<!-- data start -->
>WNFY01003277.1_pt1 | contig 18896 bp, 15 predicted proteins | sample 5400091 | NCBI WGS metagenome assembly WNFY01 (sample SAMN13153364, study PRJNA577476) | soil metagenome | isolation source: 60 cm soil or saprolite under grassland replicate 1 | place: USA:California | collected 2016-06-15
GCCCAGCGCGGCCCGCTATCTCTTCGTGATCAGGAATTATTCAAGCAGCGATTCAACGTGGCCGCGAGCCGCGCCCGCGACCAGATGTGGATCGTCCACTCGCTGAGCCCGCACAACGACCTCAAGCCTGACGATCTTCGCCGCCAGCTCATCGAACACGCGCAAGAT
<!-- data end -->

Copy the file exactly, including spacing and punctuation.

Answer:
>WNFY01003277.1_pt1 | contig 18896 bp, 15 predicted proteins | sample 5400091 | NCBI WGS metagenome assembly WNFY01 (sample SAMN13153364, study PRJNA577476) | soil metagenome | isolation source: 60 cm soil or saprolite under grassland replicate 1 | place: USA:California | collected 2016-06-15
GCCCAGCGCGGCCCGCTATCTCTTCGTGATCAGGAATTATTCAAGCAGCGATTCAACGTGGCCGCGAGCCGCGCCCGCGACCAGATGTGGATCGTCCACTCGCTGAGCCCGCACAACGACCTCAAGCCTGACGATCTTCGCCGCCAGCTCATCGAACACGCGCAAGAT